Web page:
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Euro zone recovery faces risks from virus mutations, ECB's Lagarde says

·2-min read
FILE PHOTO: European Central Bank (ECB) President Christine Lagarde gestures during a news conference on the outcome of the meeting of the Governing Council, in Frankfurt

FRANKFURT (Reuters) - The euro zone economy may well avoid the most pessimistic scenario envisaged at the start of the COVID-19 pandemic but it still faces risks from virus mutations, European Central Bank President Christine Lagarde said on Thursday.

The ECB is beginning to debate whether to cut back on its massive bond-buying programme as the economy emerges from its coronavirus-induced slump, with divisions emerging between policymakers in different countries.

"The improved economic outlook on the back of rapid progress in vaccination campaigns has reduced the probability of severe scenarios," Lagarde told the European Parliament.

"Of course, the nascent recovery still faces uncertainty also due to the spread of virus mutations."

She was speaking in her role as the chair of the European Systemic Risk Board, the European Union's financial stability watchdog.

In its annual report published on Thursday, the ESRB said the EU's most indebted states could ill afford a surge in yields after borrowing massively to finance their responses to the pandemic.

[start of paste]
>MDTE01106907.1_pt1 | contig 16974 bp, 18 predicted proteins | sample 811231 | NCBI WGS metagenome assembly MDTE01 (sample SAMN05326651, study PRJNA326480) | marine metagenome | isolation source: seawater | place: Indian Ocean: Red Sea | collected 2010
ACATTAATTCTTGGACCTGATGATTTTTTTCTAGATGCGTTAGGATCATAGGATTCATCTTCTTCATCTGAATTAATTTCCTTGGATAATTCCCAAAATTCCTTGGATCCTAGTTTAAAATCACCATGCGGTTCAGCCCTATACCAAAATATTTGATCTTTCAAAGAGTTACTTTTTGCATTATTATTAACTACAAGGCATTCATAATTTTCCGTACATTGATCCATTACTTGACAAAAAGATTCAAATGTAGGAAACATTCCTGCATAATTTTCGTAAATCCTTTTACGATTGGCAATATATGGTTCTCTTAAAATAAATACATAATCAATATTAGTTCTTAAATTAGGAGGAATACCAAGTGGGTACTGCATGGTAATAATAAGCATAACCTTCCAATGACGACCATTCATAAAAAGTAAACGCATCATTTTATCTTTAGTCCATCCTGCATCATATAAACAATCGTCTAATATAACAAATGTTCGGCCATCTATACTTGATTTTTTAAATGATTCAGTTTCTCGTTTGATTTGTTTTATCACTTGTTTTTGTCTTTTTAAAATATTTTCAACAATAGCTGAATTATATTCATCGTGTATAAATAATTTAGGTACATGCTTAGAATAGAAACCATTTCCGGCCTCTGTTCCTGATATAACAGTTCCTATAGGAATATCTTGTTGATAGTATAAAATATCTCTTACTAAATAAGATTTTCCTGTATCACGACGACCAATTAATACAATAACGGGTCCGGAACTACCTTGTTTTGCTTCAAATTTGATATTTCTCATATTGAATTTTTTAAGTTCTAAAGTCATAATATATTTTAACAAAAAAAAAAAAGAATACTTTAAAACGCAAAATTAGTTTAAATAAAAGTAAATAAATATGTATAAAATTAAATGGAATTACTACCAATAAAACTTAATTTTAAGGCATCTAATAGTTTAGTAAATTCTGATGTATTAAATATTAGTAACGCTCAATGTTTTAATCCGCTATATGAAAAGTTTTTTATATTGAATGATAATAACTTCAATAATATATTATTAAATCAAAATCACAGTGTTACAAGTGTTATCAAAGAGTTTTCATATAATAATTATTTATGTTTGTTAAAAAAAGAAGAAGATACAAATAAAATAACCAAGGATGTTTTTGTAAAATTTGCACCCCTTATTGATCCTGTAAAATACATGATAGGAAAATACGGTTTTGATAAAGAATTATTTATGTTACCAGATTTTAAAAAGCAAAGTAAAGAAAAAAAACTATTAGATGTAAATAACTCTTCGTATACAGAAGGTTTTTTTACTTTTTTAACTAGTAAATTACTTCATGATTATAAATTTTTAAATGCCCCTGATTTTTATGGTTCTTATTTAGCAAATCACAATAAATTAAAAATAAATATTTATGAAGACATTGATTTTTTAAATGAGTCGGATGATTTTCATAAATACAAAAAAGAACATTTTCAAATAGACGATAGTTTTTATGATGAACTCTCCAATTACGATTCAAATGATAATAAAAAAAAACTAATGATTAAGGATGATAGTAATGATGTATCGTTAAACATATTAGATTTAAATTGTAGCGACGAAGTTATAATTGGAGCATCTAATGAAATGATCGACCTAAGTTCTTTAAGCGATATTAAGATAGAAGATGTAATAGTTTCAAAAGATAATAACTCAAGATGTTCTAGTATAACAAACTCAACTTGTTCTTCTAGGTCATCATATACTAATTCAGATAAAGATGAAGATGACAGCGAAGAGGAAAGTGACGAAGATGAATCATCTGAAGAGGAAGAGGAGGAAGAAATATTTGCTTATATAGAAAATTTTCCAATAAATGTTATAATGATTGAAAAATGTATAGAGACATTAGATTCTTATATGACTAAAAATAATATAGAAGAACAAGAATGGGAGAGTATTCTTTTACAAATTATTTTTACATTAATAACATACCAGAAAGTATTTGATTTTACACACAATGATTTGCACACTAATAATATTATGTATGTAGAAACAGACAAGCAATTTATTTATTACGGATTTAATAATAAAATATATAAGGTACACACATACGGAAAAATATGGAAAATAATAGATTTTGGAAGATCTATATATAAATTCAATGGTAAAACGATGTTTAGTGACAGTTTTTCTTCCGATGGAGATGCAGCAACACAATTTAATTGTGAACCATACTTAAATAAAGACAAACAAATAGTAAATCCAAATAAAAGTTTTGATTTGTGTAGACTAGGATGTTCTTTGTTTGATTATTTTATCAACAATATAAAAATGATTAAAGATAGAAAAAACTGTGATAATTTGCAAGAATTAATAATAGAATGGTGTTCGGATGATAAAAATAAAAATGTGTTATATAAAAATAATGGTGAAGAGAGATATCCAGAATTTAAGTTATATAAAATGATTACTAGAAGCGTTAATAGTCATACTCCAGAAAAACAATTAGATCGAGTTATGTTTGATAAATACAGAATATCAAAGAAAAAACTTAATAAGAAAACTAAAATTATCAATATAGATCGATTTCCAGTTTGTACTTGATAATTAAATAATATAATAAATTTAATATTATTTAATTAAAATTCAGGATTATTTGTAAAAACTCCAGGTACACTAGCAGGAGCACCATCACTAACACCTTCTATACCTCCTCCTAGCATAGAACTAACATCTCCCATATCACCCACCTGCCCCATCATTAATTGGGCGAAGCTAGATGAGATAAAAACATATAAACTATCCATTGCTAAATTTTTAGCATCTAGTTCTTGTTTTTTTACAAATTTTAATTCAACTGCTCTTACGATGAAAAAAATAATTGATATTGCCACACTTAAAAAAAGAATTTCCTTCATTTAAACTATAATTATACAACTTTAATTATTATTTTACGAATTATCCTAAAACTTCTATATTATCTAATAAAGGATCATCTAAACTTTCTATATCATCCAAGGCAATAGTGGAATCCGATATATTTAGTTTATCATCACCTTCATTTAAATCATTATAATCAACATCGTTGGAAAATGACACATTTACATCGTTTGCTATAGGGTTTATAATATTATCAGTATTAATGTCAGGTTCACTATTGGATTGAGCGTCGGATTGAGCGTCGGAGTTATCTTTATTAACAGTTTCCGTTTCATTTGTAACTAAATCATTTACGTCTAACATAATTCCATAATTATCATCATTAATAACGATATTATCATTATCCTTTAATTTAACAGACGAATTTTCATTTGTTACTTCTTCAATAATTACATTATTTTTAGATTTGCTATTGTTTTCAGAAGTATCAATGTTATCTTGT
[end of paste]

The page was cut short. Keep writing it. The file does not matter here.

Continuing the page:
EU governments have spent heavily to shore up their virus-stricken economies, increasing debt piles that already surpassed a year's worth of economic output before the start of the pandemic in Italy and Greece.

The ESRB said a further rise in U.S. bond yields could drag up borrowing costs on the other side of the Atlantic.

"Spillover effects ...could weigh on EU economic activity if the steepening of the yield curve were to perceptibly precede the economic recovery in the EU," it said.

"A perceptibly-stronger-than-currently-observed rise in European sovereign bond yields could have an adverse impact on debt dynamics, most notably in countries that already entered the COVID-19 crisis with an elevated debt burden."

Founded in the wake of the last financial crisis, the ESRB identifies the biggest financial risks facing the bloc and makes recommendations to authorities, although these are not binding

(Reporting by Francesco Canepa; Editing by Alison Williams and John Stonestreet)

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